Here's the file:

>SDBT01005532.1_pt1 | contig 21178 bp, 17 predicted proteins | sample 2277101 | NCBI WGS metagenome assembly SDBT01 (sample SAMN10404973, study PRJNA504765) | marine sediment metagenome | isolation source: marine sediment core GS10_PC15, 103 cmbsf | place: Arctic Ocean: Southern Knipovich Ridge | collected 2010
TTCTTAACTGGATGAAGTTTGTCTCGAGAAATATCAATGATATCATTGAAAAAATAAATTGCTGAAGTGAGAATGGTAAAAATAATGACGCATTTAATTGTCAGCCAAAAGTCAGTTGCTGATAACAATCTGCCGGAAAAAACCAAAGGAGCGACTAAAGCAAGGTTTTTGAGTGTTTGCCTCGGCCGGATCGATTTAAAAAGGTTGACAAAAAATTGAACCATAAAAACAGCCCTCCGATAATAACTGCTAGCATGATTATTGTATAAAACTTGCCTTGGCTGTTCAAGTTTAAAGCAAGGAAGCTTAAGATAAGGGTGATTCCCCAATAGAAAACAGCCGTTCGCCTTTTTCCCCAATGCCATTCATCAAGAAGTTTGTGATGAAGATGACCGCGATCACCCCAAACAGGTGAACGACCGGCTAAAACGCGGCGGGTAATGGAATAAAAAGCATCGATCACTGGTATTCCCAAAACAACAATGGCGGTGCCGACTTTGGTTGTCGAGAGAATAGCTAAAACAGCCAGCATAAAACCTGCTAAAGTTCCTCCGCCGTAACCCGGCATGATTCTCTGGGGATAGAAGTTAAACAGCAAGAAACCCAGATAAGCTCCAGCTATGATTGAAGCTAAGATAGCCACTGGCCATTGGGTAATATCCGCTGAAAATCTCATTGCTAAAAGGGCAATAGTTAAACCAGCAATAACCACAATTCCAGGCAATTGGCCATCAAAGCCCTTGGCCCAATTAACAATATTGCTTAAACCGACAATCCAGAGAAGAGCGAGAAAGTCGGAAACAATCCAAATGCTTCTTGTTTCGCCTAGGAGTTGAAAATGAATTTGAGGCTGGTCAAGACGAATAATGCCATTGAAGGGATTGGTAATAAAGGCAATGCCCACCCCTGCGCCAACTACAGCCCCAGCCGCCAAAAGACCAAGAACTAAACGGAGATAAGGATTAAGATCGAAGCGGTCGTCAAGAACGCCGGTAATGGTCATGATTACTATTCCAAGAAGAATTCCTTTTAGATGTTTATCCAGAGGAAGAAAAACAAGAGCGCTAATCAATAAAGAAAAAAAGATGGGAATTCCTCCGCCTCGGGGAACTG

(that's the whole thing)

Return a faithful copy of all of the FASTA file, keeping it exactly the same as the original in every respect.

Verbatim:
>SDBT01005532.1_pt1 | contig 21178 bp, 17 predicted proteins | sample 2277101 | NCBI WGS metagenome assembly SDBT01 (sample SAMN10404973, study PRJNA504765) | marine sediment metagenome | isolation source: marine sediment core GS10_PC15, 103 cmbsf | place: Arctic Ocean: Southern Knipovich Ridge | collected 2010
TTCTTAACTGGATGAAGTTTGTCTCGAGAAATATCAATGATATCATTGAAAAAATAAATTGCTGAAGTGAGAATGGTAAAAATAATGACGCATTTAATTGTCAGCCAAAAGTCAGTTGCTGATAACAATCTGCCGGAAAAAACCAAAGGAGCGACTAAAGCAAGGTTTTTGAGTGTTTGCCTCGGCCGGATCGATTTAAAAAGGTTGACAAAAAATTGAACCATAAAAACAGCCCTCCGATAATAACTGCTAGCATGATTATTGTATAAAACTTGCCTTGGCTGTTCAAGTTTAAAGCAAGGAAGCTTAAGATAAGGGTGATTCCCCAATAGAAAACAGCCGTTCGCCTTTTTCCCCAATGCCATTCATCAAGAAGTTTGTGATGAAGATGACCGCGATCACCCCAAACAGGTGAACGACCGGCTAAAACGCGGCGGGTAATGGAATAAAAAGCATCGATCACTGGTATTCCCAAAACAACAATGGCGGTGCCGACTTTGGTTGTCGAGAGAATAGCTAAAACAGCCAGCATAAAACCTGCTAAAGTTCCTCCGCCGTAACCCGGCATGATTCTCTGGGGATAGAAGTTAAACAGCAAGAAACCCAGATAAGCTCCAGCTATGATTGAAGCTAAGATAGCCACTGGCCATTGGGTAATATCCGCTGAAAATCTCATTGCTAAAAGGGCAATAGTTAAACCAGCAATAACCACAATTCCAGGCAATTGGCCATCAAAGCCCTTGGCCCAATTAACAATATTGCTTAAACCGACAATCCAGAGAAGAGCGAGAAAGTCGGAAACAATCCAAATGCTTCTTGTTTCGCCTAGGAGTTGAAAATGAATTTGAGGCTGGTCAAGACGAATAATGCCATTGAAGGGATTGGTAATAAAGGCAATGCCCACCCCTGCGCCAACTACAGCCCCAGCCGCCAAAAGACCAAGAACTAAACGGAGATAAGGATTAAGATCGAAGCGGTCGTCAAGAACGCCGGTAATGGTCATGATTACTATTCCAAGAAGAATTCCTTTTAGATGTTTATCCAGAGGAAGAAAAACAAGAGCGCTAATCAATAAAGAAAAAAAGATGGGAATTCCTCCGCCTCGGGGAACTG